No authority for such a motion, based on such reasons, was cited by defendant's counsel, the granting of a continuance, in the absence of abuse, resting in the discretion of the court. Downs v. State, 111 Md. 241, 73 A. 893, 18 Ann. Cas. 786; Newton v. State, 147 Md. 71, 127 A. 123; Cumberland & W. Transit Co. v. Metz, 158 Md. 425, 149 A. 565. In Aldridge v. U. S., 283 U.S. 308, 314, 51 S.Ct. 470, 473, 75 L.Ed. 1054, 1058, 73 A. L. R. 1203, a case relied on by the defendant to support his exceptions taken on the examination of jurors on their voir dire, it is said: "The question is not as to the civil privileges of the negro, or as to the dominant sentiment of the community and the general absence of any disqualifying prejudice, but as to the bias of the particular jurors who are to try the accused." White and colored alike are entitled to the equal protection of the laws, yet states have not been denied the right to pass and enforce many segregation statutes. Railways and other means of transportation have been required by states and lawfully, to provide separate compartments for whites and colored. Innkeepers, in the conduct of their business, are not required to throw their houses open to whomsoever chooses to be their guests. Hall v. De Cuir, 95 U.S. 485, 24 L.Ed. 547, 553; Chiles v. C. & O. R. Co., 218 U.S. 71, 30 S.Ct. 667, 54 L.Ed. 936, 20 Ann. Cas. 980. If the defendant's contention is sound or logical, then so long as this state has separate schools for white and colored children, he could not be brought to trial, for nowhere is the separation more marked than there. Yet it has been frequently held that separate schools do not violate the provisions of the Fourteenth Amendment. Cumming v. Board of Education of Richmond County, 175 U.S. 528, 20 S.Ct. 197, 44 L.Ed. 262, and note. In all of the cases the right to make such regulations in public places and institutions is recognized, provided equal advantages and comforts are afforded both races, and there is no suggestion here that this has not been done. Under these circumstances and in the light of the decisions on the subject it cannot be said that in refusing the motion for a continuance the trial court abused its discretion.

The next question submitted was to the validity of the panel of two hundred from which the petit jury for the September term, 1932, was drawn. At the first trial of the appellant, a challenge was made to the array, because the names of twenty-five petit jurors were drawn from a panel of two hundred from which negroes had been excluded, and it was held on the former appeal, 163 Md. 56, 161 A. 284, that this was prejudicial to the rights of the appellant. At the September term, 1932, the names of six colored men, qualified to sit as jurors, were included in the panel of two hundred, so that there can be no question about this panel meeting the requirements necessary to eliminate prejudice from that drawing.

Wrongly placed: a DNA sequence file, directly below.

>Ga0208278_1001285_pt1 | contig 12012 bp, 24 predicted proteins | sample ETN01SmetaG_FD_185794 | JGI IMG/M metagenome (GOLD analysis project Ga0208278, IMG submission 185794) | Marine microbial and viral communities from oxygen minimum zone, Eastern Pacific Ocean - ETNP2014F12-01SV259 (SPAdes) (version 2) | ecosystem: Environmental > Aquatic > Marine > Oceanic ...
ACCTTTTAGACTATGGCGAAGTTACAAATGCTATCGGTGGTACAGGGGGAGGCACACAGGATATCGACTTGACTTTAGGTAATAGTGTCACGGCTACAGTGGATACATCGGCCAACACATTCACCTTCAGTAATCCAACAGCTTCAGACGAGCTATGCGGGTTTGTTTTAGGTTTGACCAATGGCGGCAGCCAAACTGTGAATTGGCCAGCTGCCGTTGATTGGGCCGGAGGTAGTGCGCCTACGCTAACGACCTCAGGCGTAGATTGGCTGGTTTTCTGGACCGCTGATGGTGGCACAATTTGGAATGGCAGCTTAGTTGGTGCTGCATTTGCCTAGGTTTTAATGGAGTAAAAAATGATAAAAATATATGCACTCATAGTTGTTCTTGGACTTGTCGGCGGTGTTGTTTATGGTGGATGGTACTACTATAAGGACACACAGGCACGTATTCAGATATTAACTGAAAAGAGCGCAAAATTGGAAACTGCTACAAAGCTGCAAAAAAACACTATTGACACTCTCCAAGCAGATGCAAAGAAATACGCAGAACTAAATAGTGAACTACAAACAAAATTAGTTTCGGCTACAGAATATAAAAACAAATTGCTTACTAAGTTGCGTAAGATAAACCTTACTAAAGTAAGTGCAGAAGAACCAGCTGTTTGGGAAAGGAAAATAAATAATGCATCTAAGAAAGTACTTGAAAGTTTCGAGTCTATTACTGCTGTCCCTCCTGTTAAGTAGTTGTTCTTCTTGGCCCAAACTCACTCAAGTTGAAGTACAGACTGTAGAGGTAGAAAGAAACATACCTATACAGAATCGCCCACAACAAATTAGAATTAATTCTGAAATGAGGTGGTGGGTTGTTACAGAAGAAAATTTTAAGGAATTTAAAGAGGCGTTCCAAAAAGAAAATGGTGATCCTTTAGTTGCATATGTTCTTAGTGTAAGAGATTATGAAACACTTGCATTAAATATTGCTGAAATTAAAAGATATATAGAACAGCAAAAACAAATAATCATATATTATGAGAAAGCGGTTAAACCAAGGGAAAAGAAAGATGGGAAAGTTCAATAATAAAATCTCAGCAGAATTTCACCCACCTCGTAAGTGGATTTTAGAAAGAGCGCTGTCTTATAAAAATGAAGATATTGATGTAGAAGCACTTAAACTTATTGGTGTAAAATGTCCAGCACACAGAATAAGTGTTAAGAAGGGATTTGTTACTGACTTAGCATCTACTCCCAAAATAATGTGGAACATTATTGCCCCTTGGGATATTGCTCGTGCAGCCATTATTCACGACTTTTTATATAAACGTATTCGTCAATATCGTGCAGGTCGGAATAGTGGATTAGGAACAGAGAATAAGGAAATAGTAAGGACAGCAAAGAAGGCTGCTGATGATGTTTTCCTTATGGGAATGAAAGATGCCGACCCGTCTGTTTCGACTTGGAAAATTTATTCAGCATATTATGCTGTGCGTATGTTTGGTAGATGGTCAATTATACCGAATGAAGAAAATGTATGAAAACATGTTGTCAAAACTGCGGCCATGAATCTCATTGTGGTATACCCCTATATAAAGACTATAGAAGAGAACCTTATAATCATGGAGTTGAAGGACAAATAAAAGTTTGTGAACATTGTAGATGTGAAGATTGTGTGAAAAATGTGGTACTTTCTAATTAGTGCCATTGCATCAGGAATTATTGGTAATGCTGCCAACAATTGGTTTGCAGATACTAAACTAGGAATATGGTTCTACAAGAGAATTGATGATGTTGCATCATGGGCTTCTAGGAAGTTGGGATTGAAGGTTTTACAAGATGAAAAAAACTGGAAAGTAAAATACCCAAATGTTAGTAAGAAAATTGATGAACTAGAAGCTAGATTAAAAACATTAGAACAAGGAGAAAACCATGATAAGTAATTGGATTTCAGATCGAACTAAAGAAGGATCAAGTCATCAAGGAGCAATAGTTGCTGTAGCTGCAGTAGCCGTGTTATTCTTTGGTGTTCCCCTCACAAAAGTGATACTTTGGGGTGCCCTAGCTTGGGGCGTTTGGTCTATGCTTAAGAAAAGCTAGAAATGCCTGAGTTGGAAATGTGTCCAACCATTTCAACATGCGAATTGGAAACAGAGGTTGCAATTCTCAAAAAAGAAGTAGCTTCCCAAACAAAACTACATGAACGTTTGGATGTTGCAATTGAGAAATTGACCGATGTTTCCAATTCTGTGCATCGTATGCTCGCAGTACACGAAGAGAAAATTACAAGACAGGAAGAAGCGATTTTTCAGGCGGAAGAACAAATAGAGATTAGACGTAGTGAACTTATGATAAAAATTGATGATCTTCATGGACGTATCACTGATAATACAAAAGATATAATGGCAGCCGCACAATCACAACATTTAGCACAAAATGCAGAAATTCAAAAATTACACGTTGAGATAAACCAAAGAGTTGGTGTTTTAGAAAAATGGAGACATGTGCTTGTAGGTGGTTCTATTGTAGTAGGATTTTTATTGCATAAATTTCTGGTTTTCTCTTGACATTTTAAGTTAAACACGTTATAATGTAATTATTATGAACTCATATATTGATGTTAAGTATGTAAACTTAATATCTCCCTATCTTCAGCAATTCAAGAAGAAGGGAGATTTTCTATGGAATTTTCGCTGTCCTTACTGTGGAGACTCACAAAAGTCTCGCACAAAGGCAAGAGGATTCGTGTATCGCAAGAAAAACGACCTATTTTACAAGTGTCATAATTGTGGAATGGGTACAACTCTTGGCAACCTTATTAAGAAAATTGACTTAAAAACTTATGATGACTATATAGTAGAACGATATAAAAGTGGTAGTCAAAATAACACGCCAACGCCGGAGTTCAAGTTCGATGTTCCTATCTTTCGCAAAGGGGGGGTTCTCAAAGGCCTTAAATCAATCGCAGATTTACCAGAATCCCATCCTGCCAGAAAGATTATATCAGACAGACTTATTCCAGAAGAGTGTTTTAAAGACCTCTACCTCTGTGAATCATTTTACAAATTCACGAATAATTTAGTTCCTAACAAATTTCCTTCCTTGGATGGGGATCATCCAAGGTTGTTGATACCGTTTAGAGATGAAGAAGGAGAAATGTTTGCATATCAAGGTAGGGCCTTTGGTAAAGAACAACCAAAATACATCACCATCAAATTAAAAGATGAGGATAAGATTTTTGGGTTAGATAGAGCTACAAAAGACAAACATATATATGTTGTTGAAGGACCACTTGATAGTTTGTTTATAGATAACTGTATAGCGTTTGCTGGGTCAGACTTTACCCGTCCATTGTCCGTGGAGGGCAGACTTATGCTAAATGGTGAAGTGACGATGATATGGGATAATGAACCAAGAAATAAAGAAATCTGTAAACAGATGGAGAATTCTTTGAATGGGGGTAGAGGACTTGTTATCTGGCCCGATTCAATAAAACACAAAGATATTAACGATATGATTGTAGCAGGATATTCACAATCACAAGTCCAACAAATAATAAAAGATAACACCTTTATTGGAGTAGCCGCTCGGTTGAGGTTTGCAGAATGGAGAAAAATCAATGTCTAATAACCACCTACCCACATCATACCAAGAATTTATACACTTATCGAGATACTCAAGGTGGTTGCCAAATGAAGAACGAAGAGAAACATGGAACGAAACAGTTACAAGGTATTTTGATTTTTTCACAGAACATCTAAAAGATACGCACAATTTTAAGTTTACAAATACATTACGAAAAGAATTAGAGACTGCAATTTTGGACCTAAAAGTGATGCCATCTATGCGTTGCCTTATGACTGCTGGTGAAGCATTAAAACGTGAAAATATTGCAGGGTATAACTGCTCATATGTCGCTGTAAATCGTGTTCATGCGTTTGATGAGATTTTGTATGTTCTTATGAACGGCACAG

When the names of two hundred persons taken from the tax and registration lists were placed in the jury box at the September term, 1932, the term at which the second trial was held, it appears that the names of all except forty-six had been in the panel of two hundred at the December term, 1931 when the first trial was had, and the contention of the appellant now is that the decision in the former appeal, 163 Md. 56, 161 A. 284, disqualified the entire list of two hundred, and therefore disqualified the one hundred and forty-four prospective jurors whose names went back into the box at the September term, 1932. It was held in the former appeal that the manner of selecting the jury sufficiently met the requirements of the statutes. Hollars v. State, 125 Md. 367, 93 A. 970; Code of Public General Laws, article 51, § 6; Code of Public Local Laws, article 3, § 387 et seq. There was no suggestion in the opinon that any of those whose names were in the panel for the December term, 1931, were not legally qualified to act as jurors. The decision was that the panel, as a whole, was defective...

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4 cases
  • Davis v. State
    • United States
    • Court of Special Appeals of Maryland
    • September 1, 1991
    ...from which the jury would be drawn. We see no error in the trial court's exercise of its discretion in this ruling." In Lee v. State, 164 Md. 550, 165 A. 614 (1933), counsel sought to inquire, for guidance in making peremptory strikes, whether any of the prospective jurors were acquainted w......
  • Cohen v. State
    • United States
    • Maryland Court of Appeals
    • December 9, 1937
  • Zimmerman v. State
    • United States
    • Maryland Court of Appeals
    • June 16, 1948
  • Hunter v. State
    • United States
    • Maryland Court of Appeals
    • November 11, 1949